Nobel Prize winner speaks at University of Montana

Posted on 30 August 2017

University of Montana Lecture Series 2017 opens

UM Lecture Series Opens with Nobel Prize Winner in Economics

MISSOULA – A world-known authority on economic inequality on health will open the President’s Lecture Series at the University of Montana.

Princeton University Professor Emeritus Angus Deaton, winner of the 2015 Nobel Prize in economics, will present “Mortality and Morbidity in the United States” at 8 p.m. Thursday, Sept. 7, in the Dennison Theatre.

Deaton is the Dwight D. Eisenhower Professor of Economics and International Affairs Emeritus at Princeton University’s Woodrow Wilson School of Public and International Affairs and the Economics Department. His wife, Anne Case, the Alexander Stewart 1886 Professor of Economics and Public Affairs at the same school, will participate in a session  following the lecture. She is an authority on development and health economics, and the two have published several papers together.

Deaton also will lead the seminar “Global Poverty and Why It Is So Hard to Erase” from 3 to 4:30 p.m. the same day in Gallagher Business Building Room 123. The lecture and seminar both are free and open to the public.

After earning a doctorate in economics from Cambridge University in 1974, Deaton taught there for several years before becoming a professor of econometrics at the University of Bristol. In 1983, he took the position at Princeton University that he held until his retirement in 2016.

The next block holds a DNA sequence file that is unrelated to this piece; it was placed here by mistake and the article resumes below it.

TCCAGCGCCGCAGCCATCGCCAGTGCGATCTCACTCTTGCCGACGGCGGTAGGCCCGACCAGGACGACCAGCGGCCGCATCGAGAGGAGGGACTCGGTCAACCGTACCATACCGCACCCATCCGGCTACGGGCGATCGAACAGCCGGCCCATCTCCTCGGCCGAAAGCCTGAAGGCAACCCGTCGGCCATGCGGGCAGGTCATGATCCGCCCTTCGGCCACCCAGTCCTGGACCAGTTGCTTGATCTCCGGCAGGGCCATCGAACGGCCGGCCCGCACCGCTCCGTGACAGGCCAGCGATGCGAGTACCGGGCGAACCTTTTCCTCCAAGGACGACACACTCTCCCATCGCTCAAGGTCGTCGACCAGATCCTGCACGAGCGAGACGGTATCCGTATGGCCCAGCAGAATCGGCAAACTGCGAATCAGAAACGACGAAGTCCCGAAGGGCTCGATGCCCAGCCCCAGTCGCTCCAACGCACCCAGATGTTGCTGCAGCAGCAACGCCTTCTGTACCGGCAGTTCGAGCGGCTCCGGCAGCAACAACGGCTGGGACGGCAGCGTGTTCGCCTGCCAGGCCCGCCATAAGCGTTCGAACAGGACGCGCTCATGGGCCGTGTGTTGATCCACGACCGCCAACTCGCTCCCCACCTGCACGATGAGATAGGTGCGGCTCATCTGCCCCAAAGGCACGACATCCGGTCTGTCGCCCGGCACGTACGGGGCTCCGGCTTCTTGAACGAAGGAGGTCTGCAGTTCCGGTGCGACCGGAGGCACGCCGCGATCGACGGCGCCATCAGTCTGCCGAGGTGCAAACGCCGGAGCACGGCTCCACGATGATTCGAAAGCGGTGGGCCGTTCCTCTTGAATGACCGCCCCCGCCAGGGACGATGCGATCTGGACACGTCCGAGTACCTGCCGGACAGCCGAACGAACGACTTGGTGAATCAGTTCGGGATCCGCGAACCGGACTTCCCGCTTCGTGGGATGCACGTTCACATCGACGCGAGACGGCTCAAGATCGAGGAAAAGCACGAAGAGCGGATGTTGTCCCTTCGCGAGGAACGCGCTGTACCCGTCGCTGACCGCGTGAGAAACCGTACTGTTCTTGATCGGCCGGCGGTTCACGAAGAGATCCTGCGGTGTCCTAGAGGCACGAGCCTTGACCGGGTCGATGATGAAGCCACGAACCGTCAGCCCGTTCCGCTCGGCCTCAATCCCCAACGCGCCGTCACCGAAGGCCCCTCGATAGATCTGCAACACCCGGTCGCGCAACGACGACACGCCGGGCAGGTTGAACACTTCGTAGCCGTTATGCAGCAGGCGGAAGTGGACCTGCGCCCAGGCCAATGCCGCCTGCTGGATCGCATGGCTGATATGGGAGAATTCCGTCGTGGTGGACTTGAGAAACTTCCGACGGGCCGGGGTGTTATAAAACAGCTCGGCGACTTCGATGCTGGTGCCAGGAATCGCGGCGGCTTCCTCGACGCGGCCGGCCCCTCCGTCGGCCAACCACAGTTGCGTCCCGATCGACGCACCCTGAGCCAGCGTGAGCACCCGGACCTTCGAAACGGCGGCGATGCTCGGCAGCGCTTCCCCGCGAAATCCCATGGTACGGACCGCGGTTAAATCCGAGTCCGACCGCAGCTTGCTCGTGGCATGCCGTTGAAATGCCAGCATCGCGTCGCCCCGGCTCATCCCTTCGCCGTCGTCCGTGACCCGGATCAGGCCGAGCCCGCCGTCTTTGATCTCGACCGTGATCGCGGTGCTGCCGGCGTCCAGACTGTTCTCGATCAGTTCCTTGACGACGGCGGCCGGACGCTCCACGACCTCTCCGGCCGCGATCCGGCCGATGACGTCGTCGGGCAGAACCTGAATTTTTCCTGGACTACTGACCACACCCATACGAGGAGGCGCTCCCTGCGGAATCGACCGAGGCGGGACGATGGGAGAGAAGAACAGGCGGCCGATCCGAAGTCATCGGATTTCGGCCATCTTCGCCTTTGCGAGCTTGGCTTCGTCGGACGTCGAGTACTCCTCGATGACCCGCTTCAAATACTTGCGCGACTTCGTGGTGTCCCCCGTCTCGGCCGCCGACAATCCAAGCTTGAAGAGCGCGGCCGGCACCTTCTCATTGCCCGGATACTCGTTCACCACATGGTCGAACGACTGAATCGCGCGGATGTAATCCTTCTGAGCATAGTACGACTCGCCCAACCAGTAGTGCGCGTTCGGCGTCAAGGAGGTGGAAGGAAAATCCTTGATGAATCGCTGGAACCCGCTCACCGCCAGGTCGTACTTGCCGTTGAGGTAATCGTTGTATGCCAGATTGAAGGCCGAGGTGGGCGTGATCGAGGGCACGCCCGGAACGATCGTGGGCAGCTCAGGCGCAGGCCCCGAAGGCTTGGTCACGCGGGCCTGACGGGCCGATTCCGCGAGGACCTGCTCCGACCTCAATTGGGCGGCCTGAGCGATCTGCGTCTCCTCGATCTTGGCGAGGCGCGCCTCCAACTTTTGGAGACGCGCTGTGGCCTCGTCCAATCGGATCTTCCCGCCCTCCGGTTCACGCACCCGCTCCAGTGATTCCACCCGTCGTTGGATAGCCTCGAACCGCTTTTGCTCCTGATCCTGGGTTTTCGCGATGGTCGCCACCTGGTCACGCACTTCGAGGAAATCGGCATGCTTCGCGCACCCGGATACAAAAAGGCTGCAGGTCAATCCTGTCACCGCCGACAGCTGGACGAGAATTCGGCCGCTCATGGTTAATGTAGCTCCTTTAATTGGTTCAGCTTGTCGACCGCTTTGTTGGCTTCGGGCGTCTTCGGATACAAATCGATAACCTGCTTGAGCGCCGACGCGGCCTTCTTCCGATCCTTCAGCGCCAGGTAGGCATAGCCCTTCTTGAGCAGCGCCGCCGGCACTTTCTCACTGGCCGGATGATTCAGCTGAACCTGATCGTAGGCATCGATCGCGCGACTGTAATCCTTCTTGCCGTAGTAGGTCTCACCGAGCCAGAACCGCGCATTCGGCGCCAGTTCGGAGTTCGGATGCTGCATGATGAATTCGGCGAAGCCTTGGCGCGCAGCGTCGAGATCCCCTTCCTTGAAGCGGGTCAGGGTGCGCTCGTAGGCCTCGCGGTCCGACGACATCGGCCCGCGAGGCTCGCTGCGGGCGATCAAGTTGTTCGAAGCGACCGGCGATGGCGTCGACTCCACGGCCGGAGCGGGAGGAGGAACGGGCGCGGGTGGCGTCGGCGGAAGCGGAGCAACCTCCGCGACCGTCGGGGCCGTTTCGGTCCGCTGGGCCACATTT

In 1978, Deaton became the first recipient of the Frisch Medal, an award given by the Econometric Society every two years to an applied paper published in Econometrica.

His 1980 paper in the American Economic Review on how demand for various consumption goods depends on prices and income has been hailed as one of the 20 most influential articles published in the journal in its first 100 years.

On the occasion of Deaton’s winning the Nobel Prize, the Royal Swedish Academy of Sweden declared that in the process of enhancing our understanding of the connections between poverty and consumption choices, he “has helped transform the fields of microeconomics, macroeconomics and development economics.”

In 2016, he was made a Knight Bachelor for his services to economics and international affairs.

These awards represent only a sampling of the numerous honors Deaton has received over the course of his career. He also has published a vast number of papers in major economics journals, including “The Great Escape: Health, Wealth and the Origins of Inequality” in 2013, “Health Inequality and Economic Development” in 2001, “The Analysis of Household Surveys: A Macroeconometric Approach to Development Policy” in 1997, “Understanding Consumption” in 1992 and “Economics and Consumer Behavior,” which he wrote along with John Muellbauer in 1980.

His current research focuses on the determining factors of health in rich and poor countries, as well as on the measurement of poverty and inequality in the United States, India and around the world.

The President’s Lecture Series at UM consists of seven talks throughout the academic year on vital topics by distinguished guest speakers. For more information on the series, visithttp://umt.edu/president/events/lectures/ or call UM history Professor Richard Drake at 406-243-2981.

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Photo: Anne Case and Sir Angus Deaton. Photo courtesy of Princeton University.

 

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